Systematic racism is everywhere, even in the outdoor industry! White folks love the outdoors and nature is free for them to enjoy, but nature is not free for me the same way as it is for white people. I still have to earn my freedom in nature and have to find access without having to feel uncomfortable in wild spaces. I wish I could feel completely carefree when I’m outdoors. I wish I could just enjoy nature and find healing instead of worrying about my safety especially when I’m outdoors alone.
When I served my country, I had to live my life wearing a flak jacket and had to keep my weapon close to my body at all times. I learned to sleep with one eye open and always with readiness. Every veteran knows this war mentality and how we had to function under stressful situations and protect ourselves from the enemy. The biggest strand we have as veterans as we also come from many backgrounds is the strand of community, tribe, respect and honor as we wore that uniform and served our country. Later in my life, like many other veterans out there, I had to fight many challenges and also had to deal with generational racial fear especially exploring the outdoors to find my healing on public lands. The death of George Floyd makes my fear even more real that I am one degree away of what George had to face. George was publicly lynched: the worst fear of any black person. It could happen to any black boy, man, girl, or woman! Lynching is historical and has been embedded into black lives. It makes me enraged, sad and heartbroken. I could be George Floyd. Any black male could be George Floyd. There have been so many blacks who died already by police to this day!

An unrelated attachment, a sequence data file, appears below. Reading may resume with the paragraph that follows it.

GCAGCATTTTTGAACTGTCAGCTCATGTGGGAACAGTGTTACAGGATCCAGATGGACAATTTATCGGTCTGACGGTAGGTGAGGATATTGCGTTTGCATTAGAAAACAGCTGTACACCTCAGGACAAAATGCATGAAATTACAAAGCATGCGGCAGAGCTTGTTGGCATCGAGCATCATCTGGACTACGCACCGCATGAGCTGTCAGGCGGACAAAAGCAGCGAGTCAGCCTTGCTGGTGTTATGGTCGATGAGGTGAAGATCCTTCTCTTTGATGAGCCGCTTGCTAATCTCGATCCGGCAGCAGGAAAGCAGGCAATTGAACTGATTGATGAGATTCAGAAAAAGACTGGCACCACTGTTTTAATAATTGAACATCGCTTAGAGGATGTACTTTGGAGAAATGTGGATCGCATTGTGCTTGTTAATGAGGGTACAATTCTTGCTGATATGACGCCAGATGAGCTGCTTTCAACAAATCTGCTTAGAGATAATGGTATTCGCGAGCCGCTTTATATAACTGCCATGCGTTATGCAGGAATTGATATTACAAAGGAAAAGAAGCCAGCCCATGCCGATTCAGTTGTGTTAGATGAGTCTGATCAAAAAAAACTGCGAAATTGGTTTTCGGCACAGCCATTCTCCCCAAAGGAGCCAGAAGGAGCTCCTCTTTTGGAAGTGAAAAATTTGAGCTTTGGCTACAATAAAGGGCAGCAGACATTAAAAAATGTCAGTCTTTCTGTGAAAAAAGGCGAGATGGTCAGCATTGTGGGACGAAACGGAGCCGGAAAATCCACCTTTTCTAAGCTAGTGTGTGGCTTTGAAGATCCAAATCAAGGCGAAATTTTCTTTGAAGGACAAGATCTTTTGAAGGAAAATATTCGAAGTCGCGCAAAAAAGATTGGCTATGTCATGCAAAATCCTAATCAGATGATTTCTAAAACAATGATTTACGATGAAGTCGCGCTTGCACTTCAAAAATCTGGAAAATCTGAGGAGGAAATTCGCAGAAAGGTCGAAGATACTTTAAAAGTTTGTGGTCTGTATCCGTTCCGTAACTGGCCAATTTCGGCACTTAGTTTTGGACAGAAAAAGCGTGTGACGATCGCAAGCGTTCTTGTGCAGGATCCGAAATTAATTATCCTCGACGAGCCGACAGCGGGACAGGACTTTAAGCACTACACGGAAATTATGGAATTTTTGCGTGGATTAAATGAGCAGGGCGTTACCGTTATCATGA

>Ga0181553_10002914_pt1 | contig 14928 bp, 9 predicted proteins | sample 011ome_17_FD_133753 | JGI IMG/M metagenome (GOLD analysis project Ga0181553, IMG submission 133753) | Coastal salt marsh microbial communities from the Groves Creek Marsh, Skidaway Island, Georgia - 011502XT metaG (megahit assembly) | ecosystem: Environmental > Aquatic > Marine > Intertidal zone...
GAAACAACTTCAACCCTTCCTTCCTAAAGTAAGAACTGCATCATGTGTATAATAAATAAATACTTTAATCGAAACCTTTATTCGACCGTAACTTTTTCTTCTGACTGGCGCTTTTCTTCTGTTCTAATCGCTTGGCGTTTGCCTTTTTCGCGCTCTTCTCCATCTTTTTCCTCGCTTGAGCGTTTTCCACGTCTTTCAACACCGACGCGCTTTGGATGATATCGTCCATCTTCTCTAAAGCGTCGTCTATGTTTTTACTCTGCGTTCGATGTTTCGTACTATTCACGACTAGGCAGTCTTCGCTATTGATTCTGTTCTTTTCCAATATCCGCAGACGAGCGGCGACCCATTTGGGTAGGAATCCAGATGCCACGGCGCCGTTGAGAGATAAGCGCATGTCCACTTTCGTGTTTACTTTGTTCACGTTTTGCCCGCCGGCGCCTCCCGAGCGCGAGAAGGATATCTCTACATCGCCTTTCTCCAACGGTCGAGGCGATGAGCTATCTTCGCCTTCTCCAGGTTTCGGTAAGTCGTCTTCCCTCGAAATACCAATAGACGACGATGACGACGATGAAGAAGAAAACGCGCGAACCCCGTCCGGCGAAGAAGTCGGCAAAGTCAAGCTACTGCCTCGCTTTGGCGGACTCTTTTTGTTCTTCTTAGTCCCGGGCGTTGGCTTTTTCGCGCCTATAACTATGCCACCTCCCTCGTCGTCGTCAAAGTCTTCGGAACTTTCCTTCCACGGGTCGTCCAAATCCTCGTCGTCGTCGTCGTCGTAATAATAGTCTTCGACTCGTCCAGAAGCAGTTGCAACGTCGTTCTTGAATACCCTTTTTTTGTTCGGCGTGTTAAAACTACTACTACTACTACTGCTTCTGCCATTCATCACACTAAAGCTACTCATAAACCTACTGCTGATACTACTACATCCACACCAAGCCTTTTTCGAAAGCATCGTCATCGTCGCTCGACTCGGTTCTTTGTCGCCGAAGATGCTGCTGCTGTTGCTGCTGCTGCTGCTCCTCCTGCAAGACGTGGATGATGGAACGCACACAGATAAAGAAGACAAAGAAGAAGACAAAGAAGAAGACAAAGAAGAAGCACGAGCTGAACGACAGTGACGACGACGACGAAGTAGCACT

I never thought I would feel I have to don my flack jacket and holster my weapon to go to a beautiful place that nature has provided for everyone, for every soul, young, old, black, brown and white on public land that is for everyone. I fought for freedom alongside others who have given their lives but sadly, as a black man I can only enjoy this place by donning my flak jacket and carry my weapon to protect myself. I have to protect myself to go fly fishing on a river that promotes freedom, joy, solitude and healing. But this is where we are today! Finding access, acceptance, and safety is just as frustrating in nature as in urban spaces. Even though there are many non-white experts of the outdoors, they often aren’t identified by the media and are overlooked by outdoor companies and conservation groups. People of color are rarely invited to be part of these organizations other than perhaps being invited to a panel discussion or being mentioned in a blog posts. These gestures to include brown and black folks too often just serve the purpose of checking off the box of political correctness. Indigenous communities and all people of color need to be heard and listened to when it comes to outdoor recreation, policy making, and nature conservancy. We should not be told what sports are suitable for us, how we are supposed to function or what we are supposed to wear or eat when we are outdoors.